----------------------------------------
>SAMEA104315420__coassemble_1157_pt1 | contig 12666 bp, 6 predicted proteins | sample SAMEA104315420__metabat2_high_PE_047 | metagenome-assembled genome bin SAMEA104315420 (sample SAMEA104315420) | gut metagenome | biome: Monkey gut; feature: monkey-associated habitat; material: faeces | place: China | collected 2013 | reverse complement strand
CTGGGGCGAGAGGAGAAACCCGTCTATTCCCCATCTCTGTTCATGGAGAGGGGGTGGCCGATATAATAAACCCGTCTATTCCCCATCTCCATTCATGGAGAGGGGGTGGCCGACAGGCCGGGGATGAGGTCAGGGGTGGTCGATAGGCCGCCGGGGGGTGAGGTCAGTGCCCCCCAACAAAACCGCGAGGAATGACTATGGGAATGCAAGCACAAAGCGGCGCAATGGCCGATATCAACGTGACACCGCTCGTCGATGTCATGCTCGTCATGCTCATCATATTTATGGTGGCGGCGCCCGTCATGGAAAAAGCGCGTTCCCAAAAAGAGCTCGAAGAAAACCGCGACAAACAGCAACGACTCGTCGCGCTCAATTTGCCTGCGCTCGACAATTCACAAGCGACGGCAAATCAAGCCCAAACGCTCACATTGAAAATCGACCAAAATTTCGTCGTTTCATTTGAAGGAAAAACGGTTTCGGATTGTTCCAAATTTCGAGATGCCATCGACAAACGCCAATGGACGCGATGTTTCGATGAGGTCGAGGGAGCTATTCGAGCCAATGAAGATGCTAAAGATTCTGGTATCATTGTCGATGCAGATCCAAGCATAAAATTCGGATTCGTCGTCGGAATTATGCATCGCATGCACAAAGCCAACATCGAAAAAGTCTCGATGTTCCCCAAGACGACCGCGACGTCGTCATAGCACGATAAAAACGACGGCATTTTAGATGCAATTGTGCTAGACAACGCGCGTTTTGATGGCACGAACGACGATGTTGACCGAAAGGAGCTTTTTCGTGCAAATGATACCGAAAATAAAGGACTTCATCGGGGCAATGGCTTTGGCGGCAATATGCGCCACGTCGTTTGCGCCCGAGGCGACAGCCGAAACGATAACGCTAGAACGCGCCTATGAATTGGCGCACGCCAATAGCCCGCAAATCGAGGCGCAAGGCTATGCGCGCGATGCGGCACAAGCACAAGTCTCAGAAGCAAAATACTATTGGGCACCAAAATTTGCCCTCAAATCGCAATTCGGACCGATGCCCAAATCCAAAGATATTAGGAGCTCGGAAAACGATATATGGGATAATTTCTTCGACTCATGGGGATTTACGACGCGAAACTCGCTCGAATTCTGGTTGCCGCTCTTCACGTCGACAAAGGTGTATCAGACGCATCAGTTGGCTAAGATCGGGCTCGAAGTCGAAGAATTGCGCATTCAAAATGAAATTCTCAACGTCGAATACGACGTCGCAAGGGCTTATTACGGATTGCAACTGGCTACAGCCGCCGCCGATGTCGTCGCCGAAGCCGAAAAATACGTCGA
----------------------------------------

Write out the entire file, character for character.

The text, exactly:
>SAMEA104315420__coassemble_1157_pt1 | contig 12666 bp, 6 predicted proteins | sample SAMEA104315420__metabat2_high_PE_047 | metagenome-assembled genome bin SAMEA104315420 (sample SAMEA104315420) | gut metagenome | biome: Monkey gut; feature: monkey-associated habitat; material: faeces | place: China | collected 2013 | reverse complement strand
CTGGGGCGAGAGGAGAAACCCGTCTATTCCCCATCTCTGTTCATGGAGAGGGGGTGGCCGATATAATAAACCCGTCTATTCCCCATCTCCATTCATGGAGAGGGGGTGGCCGACAGGCCGGGGATGAGGTCAGGGGTGGTCGATAGGCCGCCGGGGGGTGAGGTCAGTGCCCCCCAACAAAACCGCGAGGAATGACTATGGGAATGCAAGCACAAAGCGGCGCAATGGCCGATATCAACGTGACACCGCTCGTCGATGTCATGCTCGTCATGCTCATCATATTTATGGTGGCGGCGCCCGTCATGGAAAAAGCGCGTTCCCAAAAAGAGCTCGAAGAAAACCGCGACAAACAGCAACGACTCGTCGCGCTCAATTTGCCTGCGCTCGACAATTCACAAGCGACGGCAAATCAAGCCCAAACGCTCACATTGAAAATCGACCAAAATTTCGTCGTTTCATTTGAAGGAAAAACGGTTTCGGATTGTTCCAAATTTCGAGATGCCATCGACAAACGCCAATGGACGCGATGTTTCGATGAGGTCGAGGGAGCTATTCGAGCCAATGAAGATGCTAAAGATTCTGGTATCATTGTCGATGCAGATCCAAGCATAAAATTCGGATTCGTCGTCGGAATTATGCATCGCATGCACAAAGCCAACATCGAAAAAGTCTCGATGTTCCCCAAGACGACCGCGACGTCGTCATAGCACGATAAAAACGACGGCATTTTAGATGCAATTGTGCTAGACAACGCGCGTTTTGATGGCACGAACGACGATGTTGACCGAAAGGAGCTTTTTCGTGCAAATGATACCGAAAATAAAGGACTTCATCGGGGCAATGGCTTTGGCGGCAATATGCGCCACGTCGTTTGCGCCCGAGGCGACAGCCGAAACGATAACGCTAGAACGCGCCTATGAATTGGCGCACGCCAATAGCCCGCAAATCGAGGCGCAAGGCTATGCGCGCGATGCGGCACAAGCACAAGTCTCAGAAGCAAAATACTATTGGGCACCAAAATTTGCCCTCAAATCGCAATTCGGACCGATGCCCAAATCCAAAGATATTAGGAGCTCGGAAAACGATATATGGGATAATTTCTTCGACTCATGGGGATTTACGACGCGAAACTCGCTCGAATTCTGGTTGCCGCTCTTCACGTCGACAAAGGTGTATCAGACGCATCAGTTGGCTAAGATCGGGCTCGAAGTCGAAGAATTGCGCATTCAAAATGAAATTCTCAACGTCGAATACGACGTCGCAAGGGCTTATTACGGATTGCAACTGGCTACAGCCGCCGCCGATGTCGTCGCCGAAGCCGAAAAATACGTCGA